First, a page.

Tuesday, April 25, 2006

According to Cranfield, there are 4 different senses to απεθανομεν τη αμαρτια, dead to sin: juridical, baptismal, moral and eschatological. Let's take a look and see how it can be squared off with the fact that we are still being influenced by sin.

Juridical Sense
We died to sin in God's sight, when Christ died on the cross for us. This is a matter of God's decision to take our sins upon himself in the person of his Son. It is in God's perspective that we are in fact dead to sin as Christ is dead to sin once and for all, on the basis and only on the basis of his work on the cross. So even though we live in the influence of sin coming on to us from every side, Christ has already died to sin and so have we on his account.

Baptismal Sense
We are buried into death through baptism and raised up into life through his resurrection. This dying to sin is a ratification of our own acceptance of God's decision. We regard Christ's death for our sins as our death and His risen life as our life. Through this baptism into his death, we declare ourselves dead to sin. Therefore, even though we live in the influence of sin, we take the decision of dying to it through Christ's death.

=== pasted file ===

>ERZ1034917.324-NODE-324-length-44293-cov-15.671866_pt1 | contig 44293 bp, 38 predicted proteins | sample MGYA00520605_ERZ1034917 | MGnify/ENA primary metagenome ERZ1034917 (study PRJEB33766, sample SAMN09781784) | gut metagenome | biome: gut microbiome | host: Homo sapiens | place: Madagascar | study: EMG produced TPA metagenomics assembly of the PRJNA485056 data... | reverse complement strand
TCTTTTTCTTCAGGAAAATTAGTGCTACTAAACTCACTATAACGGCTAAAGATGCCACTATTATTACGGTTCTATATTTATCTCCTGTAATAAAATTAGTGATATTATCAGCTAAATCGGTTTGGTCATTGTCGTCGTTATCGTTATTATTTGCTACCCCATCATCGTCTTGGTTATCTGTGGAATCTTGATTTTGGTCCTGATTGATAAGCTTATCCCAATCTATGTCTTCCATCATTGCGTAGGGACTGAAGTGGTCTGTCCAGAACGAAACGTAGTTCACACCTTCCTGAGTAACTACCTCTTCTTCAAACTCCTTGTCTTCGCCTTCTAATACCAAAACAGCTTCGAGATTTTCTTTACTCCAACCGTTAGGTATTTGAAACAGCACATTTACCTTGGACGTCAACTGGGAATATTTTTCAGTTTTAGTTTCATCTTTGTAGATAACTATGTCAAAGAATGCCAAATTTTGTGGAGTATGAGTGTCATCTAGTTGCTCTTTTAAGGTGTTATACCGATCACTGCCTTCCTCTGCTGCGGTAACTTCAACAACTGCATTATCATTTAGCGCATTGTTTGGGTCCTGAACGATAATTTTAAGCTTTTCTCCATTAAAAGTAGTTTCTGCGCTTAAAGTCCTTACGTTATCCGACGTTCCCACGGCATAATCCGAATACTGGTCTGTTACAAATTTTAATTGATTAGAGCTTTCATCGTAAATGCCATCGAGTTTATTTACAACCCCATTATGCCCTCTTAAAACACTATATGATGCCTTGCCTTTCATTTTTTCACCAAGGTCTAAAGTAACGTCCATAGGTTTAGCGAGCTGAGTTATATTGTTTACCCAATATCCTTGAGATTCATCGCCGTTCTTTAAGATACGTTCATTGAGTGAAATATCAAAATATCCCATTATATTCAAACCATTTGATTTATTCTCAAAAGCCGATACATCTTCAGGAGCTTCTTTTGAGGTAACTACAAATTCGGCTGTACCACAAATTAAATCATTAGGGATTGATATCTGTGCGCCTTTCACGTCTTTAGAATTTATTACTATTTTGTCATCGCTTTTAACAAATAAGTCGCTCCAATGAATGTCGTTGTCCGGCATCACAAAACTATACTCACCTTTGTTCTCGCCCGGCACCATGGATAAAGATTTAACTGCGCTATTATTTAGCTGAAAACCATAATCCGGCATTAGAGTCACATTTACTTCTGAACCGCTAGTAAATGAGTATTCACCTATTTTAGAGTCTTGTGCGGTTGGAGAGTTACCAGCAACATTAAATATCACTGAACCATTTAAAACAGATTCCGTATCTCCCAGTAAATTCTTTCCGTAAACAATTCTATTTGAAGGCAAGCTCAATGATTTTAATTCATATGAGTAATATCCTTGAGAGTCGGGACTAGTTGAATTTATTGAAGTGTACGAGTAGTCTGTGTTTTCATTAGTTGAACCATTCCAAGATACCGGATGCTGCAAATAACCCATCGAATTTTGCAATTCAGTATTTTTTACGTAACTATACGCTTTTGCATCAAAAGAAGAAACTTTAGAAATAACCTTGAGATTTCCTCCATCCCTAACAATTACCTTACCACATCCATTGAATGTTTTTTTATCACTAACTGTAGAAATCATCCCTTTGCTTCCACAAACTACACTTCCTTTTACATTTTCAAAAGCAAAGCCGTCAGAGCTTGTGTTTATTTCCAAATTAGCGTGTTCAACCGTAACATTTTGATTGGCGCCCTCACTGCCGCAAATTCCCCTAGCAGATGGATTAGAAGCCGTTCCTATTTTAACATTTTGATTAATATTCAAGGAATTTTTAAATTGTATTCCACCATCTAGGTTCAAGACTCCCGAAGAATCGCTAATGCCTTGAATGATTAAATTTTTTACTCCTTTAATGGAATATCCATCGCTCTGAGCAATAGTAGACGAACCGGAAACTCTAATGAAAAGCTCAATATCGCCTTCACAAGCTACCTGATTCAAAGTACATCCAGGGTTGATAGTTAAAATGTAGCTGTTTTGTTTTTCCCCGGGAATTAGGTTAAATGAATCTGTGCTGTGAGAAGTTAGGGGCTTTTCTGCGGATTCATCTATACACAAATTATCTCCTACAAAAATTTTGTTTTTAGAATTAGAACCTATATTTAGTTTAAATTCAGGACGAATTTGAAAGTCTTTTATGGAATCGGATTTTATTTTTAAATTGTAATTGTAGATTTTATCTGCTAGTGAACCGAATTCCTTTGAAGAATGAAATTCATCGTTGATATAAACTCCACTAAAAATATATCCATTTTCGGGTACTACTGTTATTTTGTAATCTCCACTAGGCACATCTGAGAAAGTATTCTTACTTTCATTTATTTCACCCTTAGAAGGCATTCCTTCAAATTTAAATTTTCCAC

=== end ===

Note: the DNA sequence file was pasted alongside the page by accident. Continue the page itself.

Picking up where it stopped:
Moral Sense
We are called and have been given the freedom to die daily and hourly to sin by the mortification of our sinful natures, and to rise daily and hourly to newness of life in obedience to God. So even though we live in the influence of sin, we work it out to die to it every hour and every day and rise up to live a holy life in obedience to God.

Eschatological Sense
We will die to sin finally and irreversibly when we actually die, and will - equally finally and irreversibly - at Christ's coming be raised up to the resurrection of life.

I think I have reconciled it now. I think ...

Maeghan
Picture by João Estêvão A. de Freitas

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